David French: “Hispanic Americans also tend to possess strong religious values…That’s exactly why a politics focused on mobilizing by race/ethnicity will not reach them, especially when identity politics is paired with hard-left cultural positions and hostility for traditional religion. Hispanic voters will find a religious connection with many, many white Republicans, and that religious connection can prove far more culturally and politically consequential than any effort to create a politics based on ethnic or racial identity.”
“The disproportionate secularization of white Democrats represents a danger for the Democratic Party, for the country, and for American religion. The danger for the Democrats is clear. America may be more secular than it’s been in generations, but it is still a quite religious country. It’s far more religious than any European nation. It’s far more religious than Canada or the rest of the anglosphere nations. And it’s going to remain extraordinarily religious for the foreseeable future.”
“A party that’s culturally disconnected from (or perhaps even scornful of) traditional religious faith is going to alienate itself from tens of millions of voters it could otherwise reach.”
Associated Press: “This idea has seeped deeply into this year’s Republican primaries, which have revealed a new political strategy among numerous candidates: running on a platform that denies President Donald Trump’s defeat two years ago. As some of those candidates lose their own races, they are reaching new frontiers in election denial by insisting that those primaries, too, were rigged.”
Washington Post: “Democrats hoping to inject new urgency into these contests are demanding more money and attention from party leadership — with no clear indication they will get what they want.”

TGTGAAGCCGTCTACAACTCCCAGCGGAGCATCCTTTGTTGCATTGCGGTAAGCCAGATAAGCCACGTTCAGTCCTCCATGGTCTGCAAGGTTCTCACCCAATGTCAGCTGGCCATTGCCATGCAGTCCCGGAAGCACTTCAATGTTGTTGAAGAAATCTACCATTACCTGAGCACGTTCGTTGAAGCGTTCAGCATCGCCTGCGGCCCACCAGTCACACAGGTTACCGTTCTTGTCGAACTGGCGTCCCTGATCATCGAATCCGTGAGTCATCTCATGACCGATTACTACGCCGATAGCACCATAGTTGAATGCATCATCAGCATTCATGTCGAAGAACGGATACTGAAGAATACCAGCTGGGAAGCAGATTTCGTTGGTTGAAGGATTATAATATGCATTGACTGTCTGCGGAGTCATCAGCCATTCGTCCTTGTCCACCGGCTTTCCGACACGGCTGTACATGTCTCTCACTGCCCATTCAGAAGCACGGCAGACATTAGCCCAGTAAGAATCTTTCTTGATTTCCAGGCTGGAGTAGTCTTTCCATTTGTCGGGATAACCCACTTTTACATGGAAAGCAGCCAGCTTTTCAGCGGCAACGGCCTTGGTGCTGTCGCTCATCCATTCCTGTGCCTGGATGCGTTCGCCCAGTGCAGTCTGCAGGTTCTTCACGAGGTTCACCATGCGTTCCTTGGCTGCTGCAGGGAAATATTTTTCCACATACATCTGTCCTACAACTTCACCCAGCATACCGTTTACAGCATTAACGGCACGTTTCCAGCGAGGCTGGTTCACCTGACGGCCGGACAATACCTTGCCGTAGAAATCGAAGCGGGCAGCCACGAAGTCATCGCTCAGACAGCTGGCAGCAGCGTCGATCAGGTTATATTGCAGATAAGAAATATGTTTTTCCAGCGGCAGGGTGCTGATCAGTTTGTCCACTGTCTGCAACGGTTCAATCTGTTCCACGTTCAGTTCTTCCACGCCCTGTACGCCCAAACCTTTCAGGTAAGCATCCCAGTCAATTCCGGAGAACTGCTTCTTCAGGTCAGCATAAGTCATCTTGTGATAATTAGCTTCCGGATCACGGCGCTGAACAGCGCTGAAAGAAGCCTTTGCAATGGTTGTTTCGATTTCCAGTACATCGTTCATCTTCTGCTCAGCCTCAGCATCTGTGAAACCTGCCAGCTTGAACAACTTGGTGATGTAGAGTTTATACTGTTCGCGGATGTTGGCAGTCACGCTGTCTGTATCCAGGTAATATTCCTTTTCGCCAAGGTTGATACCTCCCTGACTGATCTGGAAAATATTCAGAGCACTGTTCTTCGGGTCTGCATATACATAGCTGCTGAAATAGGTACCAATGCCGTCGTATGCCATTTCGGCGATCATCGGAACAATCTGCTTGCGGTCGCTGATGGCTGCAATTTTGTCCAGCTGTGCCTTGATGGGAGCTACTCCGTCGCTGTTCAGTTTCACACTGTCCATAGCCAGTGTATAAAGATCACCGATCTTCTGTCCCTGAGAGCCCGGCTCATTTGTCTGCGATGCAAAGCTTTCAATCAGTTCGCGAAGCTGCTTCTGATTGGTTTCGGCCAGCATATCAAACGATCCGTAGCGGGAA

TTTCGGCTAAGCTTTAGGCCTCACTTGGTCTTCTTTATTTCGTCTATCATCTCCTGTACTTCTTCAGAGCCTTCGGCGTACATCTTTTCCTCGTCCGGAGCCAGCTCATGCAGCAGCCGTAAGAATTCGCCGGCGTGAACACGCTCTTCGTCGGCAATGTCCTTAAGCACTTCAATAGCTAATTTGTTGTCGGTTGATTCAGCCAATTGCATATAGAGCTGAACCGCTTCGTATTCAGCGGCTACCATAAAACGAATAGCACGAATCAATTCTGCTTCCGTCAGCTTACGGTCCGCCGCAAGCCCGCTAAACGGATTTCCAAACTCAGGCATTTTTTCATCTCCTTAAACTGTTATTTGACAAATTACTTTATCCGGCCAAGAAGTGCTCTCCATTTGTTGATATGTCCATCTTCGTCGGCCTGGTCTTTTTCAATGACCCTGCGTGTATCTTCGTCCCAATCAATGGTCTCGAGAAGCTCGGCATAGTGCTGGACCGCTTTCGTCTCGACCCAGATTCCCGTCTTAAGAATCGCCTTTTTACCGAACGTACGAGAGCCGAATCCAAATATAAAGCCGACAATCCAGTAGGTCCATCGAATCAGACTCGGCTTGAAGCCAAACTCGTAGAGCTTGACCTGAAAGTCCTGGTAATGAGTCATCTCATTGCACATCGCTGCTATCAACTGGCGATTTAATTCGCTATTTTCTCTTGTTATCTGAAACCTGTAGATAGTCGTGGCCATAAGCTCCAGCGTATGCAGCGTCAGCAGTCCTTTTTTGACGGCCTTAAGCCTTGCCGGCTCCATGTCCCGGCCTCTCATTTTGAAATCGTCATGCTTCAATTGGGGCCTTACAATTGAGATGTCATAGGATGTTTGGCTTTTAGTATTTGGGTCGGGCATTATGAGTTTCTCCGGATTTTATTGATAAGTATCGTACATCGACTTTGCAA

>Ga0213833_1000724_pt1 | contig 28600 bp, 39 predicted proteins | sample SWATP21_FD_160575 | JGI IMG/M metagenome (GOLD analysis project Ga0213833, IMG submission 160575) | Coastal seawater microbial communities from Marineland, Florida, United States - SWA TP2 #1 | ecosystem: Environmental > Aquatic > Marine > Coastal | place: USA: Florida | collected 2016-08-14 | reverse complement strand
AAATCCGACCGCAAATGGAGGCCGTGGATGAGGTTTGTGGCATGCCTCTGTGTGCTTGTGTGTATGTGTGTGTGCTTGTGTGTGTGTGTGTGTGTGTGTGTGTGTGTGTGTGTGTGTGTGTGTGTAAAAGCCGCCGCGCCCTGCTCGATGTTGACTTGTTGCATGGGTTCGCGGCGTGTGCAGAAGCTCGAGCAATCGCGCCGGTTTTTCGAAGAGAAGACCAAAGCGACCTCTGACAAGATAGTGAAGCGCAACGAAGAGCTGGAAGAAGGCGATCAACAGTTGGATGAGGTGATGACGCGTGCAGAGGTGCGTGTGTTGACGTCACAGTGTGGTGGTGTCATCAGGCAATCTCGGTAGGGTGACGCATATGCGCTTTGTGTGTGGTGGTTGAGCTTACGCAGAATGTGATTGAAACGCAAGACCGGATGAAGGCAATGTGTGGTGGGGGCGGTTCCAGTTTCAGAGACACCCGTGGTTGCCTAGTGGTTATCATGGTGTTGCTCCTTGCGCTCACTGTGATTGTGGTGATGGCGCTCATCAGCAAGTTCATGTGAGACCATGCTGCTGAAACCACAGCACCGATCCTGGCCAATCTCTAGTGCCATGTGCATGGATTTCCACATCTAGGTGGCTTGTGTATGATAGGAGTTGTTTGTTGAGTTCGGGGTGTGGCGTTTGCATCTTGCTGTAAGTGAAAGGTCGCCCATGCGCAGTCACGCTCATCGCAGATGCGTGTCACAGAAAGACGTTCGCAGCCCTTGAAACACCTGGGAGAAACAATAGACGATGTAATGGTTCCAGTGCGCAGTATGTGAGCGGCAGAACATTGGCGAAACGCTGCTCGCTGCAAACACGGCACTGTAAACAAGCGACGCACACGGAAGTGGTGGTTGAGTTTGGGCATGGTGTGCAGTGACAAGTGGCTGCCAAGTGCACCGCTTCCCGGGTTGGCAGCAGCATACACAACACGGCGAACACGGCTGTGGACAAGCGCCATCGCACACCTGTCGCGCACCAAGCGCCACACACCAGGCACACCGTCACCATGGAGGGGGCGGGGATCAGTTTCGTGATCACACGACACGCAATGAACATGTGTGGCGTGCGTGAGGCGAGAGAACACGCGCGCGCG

“Instead, Democratic messaging has largely focused on federal races and a debate over the Senate filibuster, some frustrated Democrats noted, even as individual states now have sole discretion over abortion laws.”
“The expanded use of drop boxes for mailed ballots during the 2020 election did not lead to any widespread problems, according to an Associated Press survey of state election officials across the U.S. that revealed no cases of fraud, vandalism or theft that could have affected the results,” the AP reports.
“The findings from both Republican- and Democratic-controlled states run contrary to claims made by former President Donald Trump and his allies who have intensely criticized their use and falsely claimed they were a target for fraud.”
PENNSYLVANIA GOVERNOR. Philadelphia Inquirer: “The removed videos include freewheeling discussions in which Mastriano predicts that this November’s election will be marred by Democratic voter fraud; accuses Republicans who don’t support him of looking down on veterans; and calls the fight against abortion ‘the most important issue of our lifetime.’”
“This has become somewhat of a pattern for Mastriano, 58, a retired Army colonel who bills himself as a plainspoken populist. He communicates directly with voters online, yet sometimes covers his tracks.”
“Before this latest batch of deletions, Mastriano removed potentially problematic or controversial posts, including tweets promoting the Qanon conspiracy theory, as well as videos in which he called local faith leaders ‘cowards’; acknowledged his Covid diagnosis while visiting the White House; and feuded with GOP lawmakers in Harrisburg.”